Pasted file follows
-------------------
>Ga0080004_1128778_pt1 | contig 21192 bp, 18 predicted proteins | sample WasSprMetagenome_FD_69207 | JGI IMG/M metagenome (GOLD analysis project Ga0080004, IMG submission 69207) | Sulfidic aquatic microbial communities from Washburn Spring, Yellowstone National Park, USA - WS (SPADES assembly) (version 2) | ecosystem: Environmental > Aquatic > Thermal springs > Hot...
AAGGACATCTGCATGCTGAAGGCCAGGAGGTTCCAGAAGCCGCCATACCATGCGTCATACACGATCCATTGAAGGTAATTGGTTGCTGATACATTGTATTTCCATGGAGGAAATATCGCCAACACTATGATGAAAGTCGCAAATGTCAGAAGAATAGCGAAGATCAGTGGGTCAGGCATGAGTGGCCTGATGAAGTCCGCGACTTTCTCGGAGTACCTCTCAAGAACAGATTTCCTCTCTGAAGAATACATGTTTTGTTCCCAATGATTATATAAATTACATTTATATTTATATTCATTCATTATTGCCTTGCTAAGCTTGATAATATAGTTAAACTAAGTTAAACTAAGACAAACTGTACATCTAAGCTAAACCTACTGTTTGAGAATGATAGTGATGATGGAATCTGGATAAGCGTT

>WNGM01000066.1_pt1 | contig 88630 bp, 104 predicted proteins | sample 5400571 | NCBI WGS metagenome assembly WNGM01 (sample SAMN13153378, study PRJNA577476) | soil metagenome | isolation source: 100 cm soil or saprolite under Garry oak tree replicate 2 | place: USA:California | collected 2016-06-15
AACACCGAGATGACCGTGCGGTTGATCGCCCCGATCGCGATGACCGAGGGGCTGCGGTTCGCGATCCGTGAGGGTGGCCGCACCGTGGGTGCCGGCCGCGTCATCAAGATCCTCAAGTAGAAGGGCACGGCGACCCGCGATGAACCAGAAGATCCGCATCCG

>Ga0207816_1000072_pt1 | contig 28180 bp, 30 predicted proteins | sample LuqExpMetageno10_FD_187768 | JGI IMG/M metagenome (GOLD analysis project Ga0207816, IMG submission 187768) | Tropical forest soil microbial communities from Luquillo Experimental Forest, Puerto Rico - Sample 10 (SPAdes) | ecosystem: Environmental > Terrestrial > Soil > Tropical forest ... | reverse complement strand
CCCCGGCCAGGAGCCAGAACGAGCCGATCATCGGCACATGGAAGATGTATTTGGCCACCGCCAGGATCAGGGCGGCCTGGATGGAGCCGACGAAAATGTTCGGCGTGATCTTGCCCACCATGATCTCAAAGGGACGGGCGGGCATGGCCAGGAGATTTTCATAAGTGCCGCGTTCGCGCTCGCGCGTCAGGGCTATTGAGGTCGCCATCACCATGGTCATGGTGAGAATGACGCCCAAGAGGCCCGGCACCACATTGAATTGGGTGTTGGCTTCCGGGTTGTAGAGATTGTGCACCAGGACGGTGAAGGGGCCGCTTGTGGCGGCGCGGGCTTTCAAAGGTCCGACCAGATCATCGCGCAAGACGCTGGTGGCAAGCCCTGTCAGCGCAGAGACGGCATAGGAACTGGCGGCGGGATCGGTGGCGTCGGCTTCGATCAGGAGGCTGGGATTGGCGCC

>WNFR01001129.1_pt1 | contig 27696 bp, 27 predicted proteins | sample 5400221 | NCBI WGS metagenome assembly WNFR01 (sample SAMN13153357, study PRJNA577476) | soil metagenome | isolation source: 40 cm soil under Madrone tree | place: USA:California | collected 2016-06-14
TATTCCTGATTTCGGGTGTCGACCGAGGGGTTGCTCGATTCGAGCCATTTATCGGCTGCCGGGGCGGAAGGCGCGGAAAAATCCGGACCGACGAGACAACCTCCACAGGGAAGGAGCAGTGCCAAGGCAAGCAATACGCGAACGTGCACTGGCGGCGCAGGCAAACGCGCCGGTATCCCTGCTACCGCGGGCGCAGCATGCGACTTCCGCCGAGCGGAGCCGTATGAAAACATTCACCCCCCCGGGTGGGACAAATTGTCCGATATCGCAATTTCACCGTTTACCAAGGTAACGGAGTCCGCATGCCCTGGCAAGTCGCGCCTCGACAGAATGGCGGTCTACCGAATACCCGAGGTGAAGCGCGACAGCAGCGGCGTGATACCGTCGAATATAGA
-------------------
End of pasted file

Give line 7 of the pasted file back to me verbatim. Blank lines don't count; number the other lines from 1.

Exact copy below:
>WNFR01001129.1_pt1 | contig 27696 bp, 27 predicted proteins | sample 5400221 | NCBI WGS metagenome assembly WNFR01 (sample SAMN13153357, study PRJNA577476) | soil metagenome | isolation source: 40 cm soil under Madrone tree | place: USA:California | collected 2016-06-14